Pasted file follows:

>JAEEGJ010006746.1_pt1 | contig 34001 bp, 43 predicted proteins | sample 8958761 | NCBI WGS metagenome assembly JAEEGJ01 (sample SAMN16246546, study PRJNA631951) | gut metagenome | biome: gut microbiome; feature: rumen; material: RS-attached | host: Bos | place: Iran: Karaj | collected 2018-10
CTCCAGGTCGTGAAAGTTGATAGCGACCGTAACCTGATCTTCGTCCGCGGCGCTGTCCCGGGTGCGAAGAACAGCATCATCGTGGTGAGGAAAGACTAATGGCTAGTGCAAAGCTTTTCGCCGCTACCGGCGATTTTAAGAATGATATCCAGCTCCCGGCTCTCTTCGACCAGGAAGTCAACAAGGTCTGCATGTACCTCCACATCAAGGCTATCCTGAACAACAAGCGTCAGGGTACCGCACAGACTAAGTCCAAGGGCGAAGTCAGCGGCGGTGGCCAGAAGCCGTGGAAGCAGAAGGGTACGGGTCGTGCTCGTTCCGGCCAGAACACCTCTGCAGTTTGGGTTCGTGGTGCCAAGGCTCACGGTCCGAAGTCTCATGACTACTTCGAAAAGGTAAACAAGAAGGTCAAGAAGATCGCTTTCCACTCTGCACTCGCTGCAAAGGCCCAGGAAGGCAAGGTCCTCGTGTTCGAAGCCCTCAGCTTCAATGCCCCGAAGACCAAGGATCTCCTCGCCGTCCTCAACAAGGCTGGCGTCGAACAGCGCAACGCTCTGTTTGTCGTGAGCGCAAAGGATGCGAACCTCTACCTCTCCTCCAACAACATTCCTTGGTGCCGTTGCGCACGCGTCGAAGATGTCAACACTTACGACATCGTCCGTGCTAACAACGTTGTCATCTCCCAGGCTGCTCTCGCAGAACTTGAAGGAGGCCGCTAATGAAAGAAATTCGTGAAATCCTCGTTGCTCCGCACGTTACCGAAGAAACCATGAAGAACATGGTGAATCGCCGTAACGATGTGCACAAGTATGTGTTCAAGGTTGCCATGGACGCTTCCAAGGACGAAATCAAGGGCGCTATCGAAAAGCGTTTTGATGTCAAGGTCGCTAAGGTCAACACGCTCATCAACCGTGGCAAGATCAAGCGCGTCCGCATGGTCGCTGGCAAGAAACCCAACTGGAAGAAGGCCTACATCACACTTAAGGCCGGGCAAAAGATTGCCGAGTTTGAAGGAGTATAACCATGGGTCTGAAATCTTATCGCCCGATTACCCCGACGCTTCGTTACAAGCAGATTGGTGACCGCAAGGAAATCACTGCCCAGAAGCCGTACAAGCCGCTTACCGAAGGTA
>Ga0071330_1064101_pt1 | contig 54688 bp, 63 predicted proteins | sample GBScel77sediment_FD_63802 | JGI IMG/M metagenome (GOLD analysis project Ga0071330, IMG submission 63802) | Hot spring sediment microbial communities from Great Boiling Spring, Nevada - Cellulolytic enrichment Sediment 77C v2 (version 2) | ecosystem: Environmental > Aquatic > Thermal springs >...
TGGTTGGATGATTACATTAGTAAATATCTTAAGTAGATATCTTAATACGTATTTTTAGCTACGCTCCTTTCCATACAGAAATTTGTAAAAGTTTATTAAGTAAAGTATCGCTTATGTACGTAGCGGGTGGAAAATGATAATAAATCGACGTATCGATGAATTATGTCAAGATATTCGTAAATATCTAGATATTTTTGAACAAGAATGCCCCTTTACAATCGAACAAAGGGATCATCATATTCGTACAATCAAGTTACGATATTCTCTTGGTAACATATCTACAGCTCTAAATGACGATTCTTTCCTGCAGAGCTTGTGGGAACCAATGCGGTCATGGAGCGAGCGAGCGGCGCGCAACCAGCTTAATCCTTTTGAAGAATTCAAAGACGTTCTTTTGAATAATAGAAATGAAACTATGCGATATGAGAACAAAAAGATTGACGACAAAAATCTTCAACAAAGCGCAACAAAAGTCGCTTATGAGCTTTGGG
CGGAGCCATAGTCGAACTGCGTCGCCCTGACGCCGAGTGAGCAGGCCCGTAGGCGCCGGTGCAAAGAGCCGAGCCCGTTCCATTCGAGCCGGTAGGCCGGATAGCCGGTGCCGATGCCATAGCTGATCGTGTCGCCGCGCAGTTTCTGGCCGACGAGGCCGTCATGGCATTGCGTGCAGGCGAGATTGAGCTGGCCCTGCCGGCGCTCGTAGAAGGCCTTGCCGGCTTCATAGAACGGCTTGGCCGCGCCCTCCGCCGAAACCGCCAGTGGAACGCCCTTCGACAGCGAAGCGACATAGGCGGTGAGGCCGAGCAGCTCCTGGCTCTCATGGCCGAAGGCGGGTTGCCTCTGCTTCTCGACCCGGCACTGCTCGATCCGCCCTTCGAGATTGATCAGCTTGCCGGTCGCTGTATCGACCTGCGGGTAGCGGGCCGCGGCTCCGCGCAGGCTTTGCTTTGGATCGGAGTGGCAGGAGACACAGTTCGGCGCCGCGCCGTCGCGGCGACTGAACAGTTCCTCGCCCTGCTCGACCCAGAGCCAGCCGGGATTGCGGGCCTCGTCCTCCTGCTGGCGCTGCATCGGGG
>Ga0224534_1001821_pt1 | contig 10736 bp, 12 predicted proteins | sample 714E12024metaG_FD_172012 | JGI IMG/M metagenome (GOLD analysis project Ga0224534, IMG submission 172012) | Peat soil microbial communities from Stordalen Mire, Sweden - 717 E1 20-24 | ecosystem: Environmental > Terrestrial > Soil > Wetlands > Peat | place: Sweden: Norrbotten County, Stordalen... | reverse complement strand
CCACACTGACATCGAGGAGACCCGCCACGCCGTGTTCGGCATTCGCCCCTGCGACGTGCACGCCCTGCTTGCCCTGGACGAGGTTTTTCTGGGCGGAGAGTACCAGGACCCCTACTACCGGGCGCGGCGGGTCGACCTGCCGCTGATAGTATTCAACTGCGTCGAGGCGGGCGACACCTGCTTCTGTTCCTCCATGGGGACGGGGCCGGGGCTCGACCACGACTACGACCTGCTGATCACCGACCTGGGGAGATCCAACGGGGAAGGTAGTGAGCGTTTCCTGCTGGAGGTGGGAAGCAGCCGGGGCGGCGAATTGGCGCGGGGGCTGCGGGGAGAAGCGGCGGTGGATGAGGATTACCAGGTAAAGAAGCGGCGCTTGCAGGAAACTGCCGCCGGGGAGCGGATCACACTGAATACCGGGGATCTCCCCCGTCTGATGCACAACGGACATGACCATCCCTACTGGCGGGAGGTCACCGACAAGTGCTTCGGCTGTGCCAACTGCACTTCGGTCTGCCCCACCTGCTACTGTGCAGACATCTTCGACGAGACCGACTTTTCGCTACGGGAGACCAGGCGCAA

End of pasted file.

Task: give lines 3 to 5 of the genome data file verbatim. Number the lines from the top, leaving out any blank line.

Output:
>Ga0071330_1064101_pt1 | contig 54688 bp, 63 predicted proteins | sample GBScel77sediment_FD_63802 | JGI IMG/M metagenome (GOLD analysis project Ga0071330, IMG submission 63802) | Hot spring sediment microbial communities from Great Boiling Spring, Nevada - Cellulolytic enrichment Sediment 77C v2 (version 2) | ecosystem: Environmental > Aquatic > Thermal springs >...
TGGTTGGATGATTACATTAGTAAATATCTTAAGTAGATATCTTAATACGTATTTTTAGCTACGCTCCTTTCCATACAGAAATTTGTAAAAGTTTATTAAGTAAAGTATCGCTTATGTACGTAGCGGGTGGAAAATGATAATAAATCGACGTATCGATGAATTATGTCAAGATATTCGTAAATATCTAGATATTTTTGAACAAGAATGCCCCTTTACAATCGAACAAAGGGATCATCATATTCGTACAATCAAGTTACGATATTCTCTTGGTAACATATCTACAGCTCTAAATGACGATTCTTTCCTGCAGAGCTTGTGGGAACCAATGCGGTCATGGAGCGAGCGAGCGGCGCGCAACCAGCTTAATCCTTTTGAAGAATTCAAAGACGTTCTTTTGAATAATAGAAATGAAACTATGCGATATGAGAACAAAAAGATTGACGACAAAAATCTTCAACAAAGCGCAACAAAAGTCGCTTATGAGCTTTGGG
CGGAGCCATAGTCGAACTGCGTCGCCCTGACGCCGAGTGAGCAGGCCCGTAGGCGCCGGTGCAAAGAGCCGAGCCCGTTCCATTCGAGCCGGTAGGCCGGATAGCCGGTGCCGATGCCATAGCTGATCGTGTCGCCGCGCAGTTTCTGGCCGACGAGGCCGTCATGGCATTGCGTGCAGGCGAGATTGAGCTGGCCCTGCCGGCGCTCGTAGAAGGCCTTGCCGGCTTCATAGAACGGCTTGGCCGCGCCCTCCGCCGAAACCGCCAGTGGAACGCCCTTCGACAGCGAAGCGACATAGGCGGTGAGGCCGAGCAGCTCCTGGCTCTCATGGCCGAAGGCGGGTTGCCTCTGCTTCTCGACCCGGCACTGCTCGATCCGCCCTTCGAGATTGATCAGCTTGCCGGTCGCTGTATCGACCTGCGGGTAGCGGGCCGCGGCTCCGCGCAGGCTTTGCTTTGGATCGGAGTGGCAGGAGACACAGTTCGGCGCCGCGCCGTCGCGGCGACTGAACAGTTCCTCGCCCTGCTCGACCCAGAGCCAGCCGGGATTGCGGGCCTCGTCCTCCTGCTGGCGCTGCATCGGGG